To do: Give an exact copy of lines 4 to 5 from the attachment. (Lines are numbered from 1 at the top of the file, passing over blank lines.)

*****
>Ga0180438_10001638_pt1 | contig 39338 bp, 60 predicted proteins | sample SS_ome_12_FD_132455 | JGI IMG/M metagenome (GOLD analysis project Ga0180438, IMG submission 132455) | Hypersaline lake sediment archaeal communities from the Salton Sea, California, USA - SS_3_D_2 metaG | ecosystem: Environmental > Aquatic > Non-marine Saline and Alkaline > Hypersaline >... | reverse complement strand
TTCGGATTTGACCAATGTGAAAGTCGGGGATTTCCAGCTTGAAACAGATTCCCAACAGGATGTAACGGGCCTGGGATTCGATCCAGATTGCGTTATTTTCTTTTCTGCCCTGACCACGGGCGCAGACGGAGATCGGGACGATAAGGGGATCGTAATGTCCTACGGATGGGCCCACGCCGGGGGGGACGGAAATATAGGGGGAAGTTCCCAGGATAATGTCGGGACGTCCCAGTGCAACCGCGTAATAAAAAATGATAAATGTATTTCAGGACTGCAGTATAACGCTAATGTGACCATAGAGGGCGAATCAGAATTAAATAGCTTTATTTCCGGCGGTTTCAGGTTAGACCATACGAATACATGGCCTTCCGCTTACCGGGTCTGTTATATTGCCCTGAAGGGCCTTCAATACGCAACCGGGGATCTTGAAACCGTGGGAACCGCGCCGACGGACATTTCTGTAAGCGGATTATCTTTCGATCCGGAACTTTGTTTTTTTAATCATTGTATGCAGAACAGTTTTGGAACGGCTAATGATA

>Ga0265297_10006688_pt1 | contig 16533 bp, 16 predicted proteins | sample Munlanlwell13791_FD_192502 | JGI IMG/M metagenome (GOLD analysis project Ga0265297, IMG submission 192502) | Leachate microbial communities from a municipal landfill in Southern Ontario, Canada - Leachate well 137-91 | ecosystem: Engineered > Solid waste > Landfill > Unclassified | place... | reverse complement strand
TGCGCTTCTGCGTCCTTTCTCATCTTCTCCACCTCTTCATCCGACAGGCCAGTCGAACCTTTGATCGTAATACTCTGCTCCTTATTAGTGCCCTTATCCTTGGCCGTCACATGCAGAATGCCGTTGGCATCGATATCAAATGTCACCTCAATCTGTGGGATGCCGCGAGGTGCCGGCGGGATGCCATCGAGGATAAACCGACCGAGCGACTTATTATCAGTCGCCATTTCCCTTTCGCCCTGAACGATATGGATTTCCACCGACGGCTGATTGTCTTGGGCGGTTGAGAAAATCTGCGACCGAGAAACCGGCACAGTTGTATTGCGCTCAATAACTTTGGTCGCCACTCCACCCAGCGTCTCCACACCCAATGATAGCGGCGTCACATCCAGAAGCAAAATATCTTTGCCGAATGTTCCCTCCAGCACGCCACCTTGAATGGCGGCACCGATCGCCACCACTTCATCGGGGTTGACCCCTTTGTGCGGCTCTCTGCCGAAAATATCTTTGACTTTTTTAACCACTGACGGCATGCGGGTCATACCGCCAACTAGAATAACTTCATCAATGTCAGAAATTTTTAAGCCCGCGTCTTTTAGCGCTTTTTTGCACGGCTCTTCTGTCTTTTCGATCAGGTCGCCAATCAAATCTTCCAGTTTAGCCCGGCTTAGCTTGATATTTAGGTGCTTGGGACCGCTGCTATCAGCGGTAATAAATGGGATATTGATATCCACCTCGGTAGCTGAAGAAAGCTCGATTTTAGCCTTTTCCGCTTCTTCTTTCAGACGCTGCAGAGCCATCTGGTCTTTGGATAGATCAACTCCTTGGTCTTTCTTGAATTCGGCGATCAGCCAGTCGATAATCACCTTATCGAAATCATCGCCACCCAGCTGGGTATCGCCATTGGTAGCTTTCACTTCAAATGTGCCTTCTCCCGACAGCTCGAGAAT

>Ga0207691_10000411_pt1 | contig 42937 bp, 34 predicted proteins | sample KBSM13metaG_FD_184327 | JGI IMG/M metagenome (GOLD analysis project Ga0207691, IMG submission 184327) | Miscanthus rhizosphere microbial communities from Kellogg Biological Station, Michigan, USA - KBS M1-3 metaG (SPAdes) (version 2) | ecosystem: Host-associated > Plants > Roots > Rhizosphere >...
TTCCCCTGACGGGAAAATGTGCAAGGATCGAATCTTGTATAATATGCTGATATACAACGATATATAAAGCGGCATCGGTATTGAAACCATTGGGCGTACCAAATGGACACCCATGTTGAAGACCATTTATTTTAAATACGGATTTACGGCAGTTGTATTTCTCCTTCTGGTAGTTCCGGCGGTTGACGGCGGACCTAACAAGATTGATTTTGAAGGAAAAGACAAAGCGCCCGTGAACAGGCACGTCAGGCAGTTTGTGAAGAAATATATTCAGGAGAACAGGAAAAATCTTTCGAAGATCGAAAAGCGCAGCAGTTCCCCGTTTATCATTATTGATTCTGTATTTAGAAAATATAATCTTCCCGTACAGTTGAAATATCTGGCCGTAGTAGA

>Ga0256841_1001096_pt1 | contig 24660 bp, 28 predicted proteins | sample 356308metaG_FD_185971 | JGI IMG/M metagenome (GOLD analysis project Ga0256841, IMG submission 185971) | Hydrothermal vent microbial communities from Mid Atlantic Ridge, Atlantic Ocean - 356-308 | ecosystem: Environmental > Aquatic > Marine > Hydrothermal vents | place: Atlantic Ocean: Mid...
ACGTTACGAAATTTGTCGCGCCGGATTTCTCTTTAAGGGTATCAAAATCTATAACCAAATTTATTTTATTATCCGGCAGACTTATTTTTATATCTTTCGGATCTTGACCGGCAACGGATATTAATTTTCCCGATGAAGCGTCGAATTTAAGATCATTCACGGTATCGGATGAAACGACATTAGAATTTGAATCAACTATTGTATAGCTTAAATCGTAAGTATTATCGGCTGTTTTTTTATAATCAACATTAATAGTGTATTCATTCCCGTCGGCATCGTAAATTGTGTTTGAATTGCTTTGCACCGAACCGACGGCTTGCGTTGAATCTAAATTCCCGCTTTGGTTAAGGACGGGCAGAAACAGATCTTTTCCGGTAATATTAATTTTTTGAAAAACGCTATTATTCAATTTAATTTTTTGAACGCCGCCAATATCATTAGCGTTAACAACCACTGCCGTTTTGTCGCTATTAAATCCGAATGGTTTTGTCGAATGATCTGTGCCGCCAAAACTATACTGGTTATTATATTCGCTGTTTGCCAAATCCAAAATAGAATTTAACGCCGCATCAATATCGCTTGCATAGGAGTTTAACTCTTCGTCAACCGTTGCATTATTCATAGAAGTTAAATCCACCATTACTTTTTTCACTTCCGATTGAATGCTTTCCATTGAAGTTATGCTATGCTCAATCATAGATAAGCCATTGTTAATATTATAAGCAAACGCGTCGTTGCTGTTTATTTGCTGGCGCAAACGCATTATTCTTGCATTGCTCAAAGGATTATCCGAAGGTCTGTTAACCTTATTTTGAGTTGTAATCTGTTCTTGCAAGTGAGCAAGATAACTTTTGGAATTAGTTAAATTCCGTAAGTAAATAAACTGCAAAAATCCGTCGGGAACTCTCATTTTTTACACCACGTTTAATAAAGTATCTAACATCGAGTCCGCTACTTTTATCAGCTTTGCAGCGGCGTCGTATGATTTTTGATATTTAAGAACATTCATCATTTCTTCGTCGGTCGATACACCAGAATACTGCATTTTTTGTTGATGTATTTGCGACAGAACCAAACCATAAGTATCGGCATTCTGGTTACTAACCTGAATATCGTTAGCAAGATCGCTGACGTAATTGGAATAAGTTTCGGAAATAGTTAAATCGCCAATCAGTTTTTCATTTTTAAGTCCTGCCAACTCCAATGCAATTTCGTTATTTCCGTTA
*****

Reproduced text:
TGCGCTTCTGCGTCCTTTCTCATCTTCTCCACCTCTTCATCCGACAGGCCAGTCGAACCTTTGATCGTAATACTCTGCTCCTTATTAGTGCCCTTATCCTTGGCCGTCACATGCAGAATGCCGTTGGCATCGATATCAAATGTCACCTCAATCTGTGGGATGCCGCGAGGTGCCGGCGGGATGCCATCGAGGATAAACCGACCGAGCGACTTATTATCAGTCGCCATTTCCCTTTCGCCCTGAACGATATGGATTTCCACCGACGGCTGATTGTCTTGGGCGGTTGAGAAAATCTGCGACCGAGAAACCGGCACAGTTGTATTGCGCTCAATAACTTTGGTCGCCACTCCACCCAGCGTCTCCACACCCAATGATAGCGGCGTCACATCCAGAAGCAAAATATCTTTGCCGAATGTTCCCTCCAGCACGCCACCTTGAATGGCGGCACCGATCGCCACCACTTCATCGGGGTTGACCCCTTTGTGCGGCTCTCTGCCGAAAATATCTTTGACTTTTTTAACCACTGACGGCATGCGGGTCATACCGCCAACTAGAATAACTTCATCAATGTCAGAAATTTTTAAGCCCGCGTCTTTTAGCGCTTTTTTGCACGGCTCTTCTGTCTTTTCGATCAGGTCGCCAATCAAATCTTCCAGTTTAGCCCGGCTTAGCTTGATATTTAGGTGCTTGGGACCGCTGCTATCAGCGGTAATAAATGGGATATTGATATCCACCTCGGTAGCTGAAGAAAGCTCGATTTTAGCCTTTTCCGCTTCTTCTTTCAGACGCTGCAGAGCCATCTGGTCTTTGGATAGATCAACTCCTTGGTCTTTCTTGAATTCGGCGATCAGCCAGTCGATAATCACCTTATCGAAATCATCGCCACCCAGCTGGGTATCGCCATTGGTAGCTTTCACTTCAAATGTGCCTTCTCCCGACAGCTCGAGAAT

>Ga0207691_10000411_pt1 | contig 42937 bp, 34 predicted proteins | sample KBSM13metaG_FD_184327 | JGI IMG/M metagenome (GOLD analysis project Ga0207691, IMG submission 184327) | Miscanthus rhizosphere microbial communities from Kellogg Biological Station, Michigan, USA - KBS M1-3 metaG (SPAdes) (version 2) | ecosystem: Host-associated > Plants > Roots > Rhizosphere >...